Transition of power: What you should know

Now that the election is over, what’s next? Traditionally, the defeated candidate would make a conceding speech congratulating the winner and start the process of transitioning the White House to them. But this election has been anything but normal.  

So, to clarify what happens, let’s go over the process. Robert Reich, a professor of Public Policy at the University of California at Berkeley, states that the Constitution and Federal Law establishes clear timelines of how electoral votes are processed and when the president takes office.  

The first of many dates to pay attention to is December 8th. States have until this date to resolve any election disputes. Then, on December 14th  the electors meet in their states, cast paper ballots for president and vice president, and governors certify these votes before sending them to Congress by December 23rd. On January 6th, after the New Year, the newly sworn-in Congress meets in a joint session to officially accept each state’s Electoral College votes and count them.  This entire process usually goes on without many of us thinking much about it, and is when the presidential race is formally ended.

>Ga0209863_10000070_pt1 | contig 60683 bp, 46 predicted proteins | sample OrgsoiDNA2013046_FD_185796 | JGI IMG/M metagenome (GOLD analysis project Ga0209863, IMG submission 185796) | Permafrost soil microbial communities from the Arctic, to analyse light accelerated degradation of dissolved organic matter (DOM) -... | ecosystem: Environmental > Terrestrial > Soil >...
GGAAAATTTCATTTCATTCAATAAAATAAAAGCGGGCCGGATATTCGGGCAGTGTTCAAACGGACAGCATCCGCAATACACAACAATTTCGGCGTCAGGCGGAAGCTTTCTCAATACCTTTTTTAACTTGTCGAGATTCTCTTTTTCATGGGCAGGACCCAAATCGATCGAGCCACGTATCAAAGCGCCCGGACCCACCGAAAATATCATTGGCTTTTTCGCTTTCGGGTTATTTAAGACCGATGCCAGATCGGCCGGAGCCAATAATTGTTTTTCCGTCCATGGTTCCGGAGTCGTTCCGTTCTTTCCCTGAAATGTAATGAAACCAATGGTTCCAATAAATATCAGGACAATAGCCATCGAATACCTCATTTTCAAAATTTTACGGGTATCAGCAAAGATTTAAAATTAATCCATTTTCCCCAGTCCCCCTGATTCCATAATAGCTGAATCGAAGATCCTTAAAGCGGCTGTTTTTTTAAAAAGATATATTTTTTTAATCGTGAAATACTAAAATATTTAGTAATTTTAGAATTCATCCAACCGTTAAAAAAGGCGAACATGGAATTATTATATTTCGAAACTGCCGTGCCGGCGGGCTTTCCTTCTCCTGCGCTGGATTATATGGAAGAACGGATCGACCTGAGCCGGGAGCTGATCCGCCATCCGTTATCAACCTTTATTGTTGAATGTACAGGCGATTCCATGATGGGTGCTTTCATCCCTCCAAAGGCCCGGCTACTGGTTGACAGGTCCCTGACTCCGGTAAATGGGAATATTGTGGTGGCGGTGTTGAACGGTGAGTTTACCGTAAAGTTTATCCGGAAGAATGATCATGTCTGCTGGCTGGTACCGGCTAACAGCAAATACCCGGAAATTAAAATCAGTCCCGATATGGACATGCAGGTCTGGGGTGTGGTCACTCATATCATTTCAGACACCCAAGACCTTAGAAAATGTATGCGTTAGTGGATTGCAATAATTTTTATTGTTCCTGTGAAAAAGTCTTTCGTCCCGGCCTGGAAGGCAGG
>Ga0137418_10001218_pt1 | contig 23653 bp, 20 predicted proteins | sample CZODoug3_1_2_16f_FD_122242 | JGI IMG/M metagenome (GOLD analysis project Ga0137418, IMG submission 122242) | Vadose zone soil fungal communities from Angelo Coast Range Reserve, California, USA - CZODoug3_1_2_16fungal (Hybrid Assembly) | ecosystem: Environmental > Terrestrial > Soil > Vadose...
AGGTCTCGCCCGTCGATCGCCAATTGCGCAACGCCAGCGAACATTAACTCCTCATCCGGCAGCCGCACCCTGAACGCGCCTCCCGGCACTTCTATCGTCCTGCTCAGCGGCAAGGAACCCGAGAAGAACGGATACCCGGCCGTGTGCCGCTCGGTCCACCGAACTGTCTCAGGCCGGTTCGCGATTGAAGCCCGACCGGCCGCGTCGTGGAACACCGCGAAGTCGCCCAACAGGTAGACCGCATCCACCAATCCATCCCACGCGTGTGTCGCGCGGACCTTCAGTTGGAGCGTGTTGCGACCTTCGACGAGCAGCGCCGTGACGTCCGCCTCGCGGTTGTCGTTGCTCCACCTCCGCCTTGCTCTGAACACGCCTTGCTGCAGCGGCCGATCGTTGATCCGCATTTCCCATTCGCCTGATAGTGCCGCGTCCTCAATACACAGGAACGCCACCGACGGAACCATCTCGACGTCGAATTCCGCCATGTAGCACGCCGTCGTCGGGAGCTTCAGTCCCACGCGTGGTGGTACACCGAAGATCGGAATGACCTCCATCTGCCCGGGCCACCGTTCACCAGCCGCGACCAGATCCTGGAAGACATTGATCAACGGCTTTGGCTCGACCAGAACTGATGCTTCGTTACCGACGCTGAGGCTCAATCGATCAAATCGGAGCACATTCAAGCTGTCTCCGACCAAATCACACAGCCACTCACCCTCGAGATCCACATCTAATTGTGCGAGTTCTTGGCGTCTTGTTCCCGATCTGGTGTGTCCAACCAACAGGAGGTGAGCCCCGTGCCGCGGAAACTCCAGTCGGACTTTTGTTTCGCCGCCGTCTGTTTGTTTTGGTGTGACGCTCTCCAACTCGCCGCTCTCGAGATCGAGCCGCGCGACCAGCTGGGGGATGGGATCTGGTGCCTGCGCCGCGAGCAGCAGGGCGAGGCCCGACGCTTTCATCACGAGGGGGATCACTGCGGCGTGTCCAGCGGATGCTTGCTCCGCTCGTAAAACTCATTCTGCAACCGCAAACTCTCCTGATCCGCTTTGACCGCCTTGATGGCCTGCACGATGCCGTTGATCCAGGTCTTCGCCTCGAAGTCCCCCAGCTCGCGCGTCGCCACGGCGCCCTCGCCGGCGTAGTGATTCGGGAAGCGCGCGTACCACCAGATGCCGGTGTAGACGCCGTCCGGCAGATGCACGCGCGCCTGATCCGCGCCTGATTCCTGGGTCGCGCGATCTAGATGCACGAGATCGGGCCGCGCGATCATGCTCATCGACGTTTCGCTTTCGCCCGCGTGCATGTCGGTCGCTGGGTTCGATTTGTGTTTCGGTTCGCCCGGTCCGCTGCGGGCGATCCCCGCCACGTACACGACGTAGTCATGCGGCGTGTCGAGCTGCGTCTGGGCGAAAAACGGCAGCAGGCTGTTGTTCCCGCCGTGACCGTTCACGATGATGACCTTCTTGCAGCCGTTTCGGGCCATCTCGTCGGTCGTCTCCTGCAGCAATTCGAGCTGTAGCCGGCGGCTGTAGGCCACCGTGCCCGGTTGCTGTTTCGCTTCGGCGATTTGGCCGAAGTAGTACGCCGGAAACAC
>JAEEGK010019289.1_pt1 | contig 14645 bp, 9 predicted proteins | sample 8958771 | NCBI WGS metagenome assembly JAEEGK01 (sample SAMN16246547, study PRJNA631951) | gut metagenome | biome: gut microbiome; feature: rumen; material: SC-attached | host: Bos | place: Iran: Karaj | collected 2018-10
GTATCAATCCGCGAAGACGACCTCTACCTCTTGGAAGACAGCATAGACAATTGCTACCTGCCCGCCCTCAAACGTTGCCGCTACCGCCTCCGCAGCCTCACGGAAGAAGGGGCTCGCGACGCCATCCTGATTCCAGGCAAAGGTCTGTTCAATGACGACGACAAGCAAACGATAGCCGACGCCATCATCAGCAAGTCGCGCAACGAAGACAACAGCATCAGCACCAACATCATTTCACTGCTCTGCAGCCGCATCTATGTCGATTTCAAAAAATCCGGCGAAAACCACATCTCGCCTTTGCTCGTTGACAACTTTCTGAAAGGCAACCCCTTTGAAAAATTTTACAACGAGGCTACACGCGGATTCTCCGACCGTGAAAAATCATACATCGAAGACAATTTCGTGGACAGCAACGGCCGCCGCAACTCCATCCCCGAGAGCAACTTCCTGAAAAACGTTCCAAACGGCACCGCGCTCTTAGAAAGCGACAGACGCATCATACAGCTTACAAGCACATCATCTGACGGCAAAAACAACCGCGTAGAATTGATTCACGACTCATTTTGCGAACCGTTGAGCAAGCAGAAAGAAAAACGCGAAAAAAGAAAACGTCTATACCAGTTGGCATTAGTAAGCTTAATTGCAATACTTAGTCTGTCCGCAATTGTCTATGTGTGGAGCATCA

Lastly, January 20th, the president and vice president are inaugurated. 

 Our next president will be Joe Biden and as much as President Trump has tried to undermine and confuse this process, the laws have been written for a reason. The many lawsuits filed by Trump’s lawyers to challenge or claim any voter fraud have been either thrown out or dropped in court for no evidence. This has been an attempt to make state legislatures doubt enough to appoint their own electors, which will likely not happen. The reason for this is because it would be unconstitutional and could spark public outrage which no state legislature wants. So, for anyone that was unclear before, this is how we transition power over to a new elected president.  

Our democracy is stronger than the misinformation that is being spread to distrust this process and the country’s voting system, so be patient and trust the process. Hopefully, we can see our country build a better future where everyone, from every walk of life can trust their vote and that their voice matters. 

Categories: Editorials, Opinion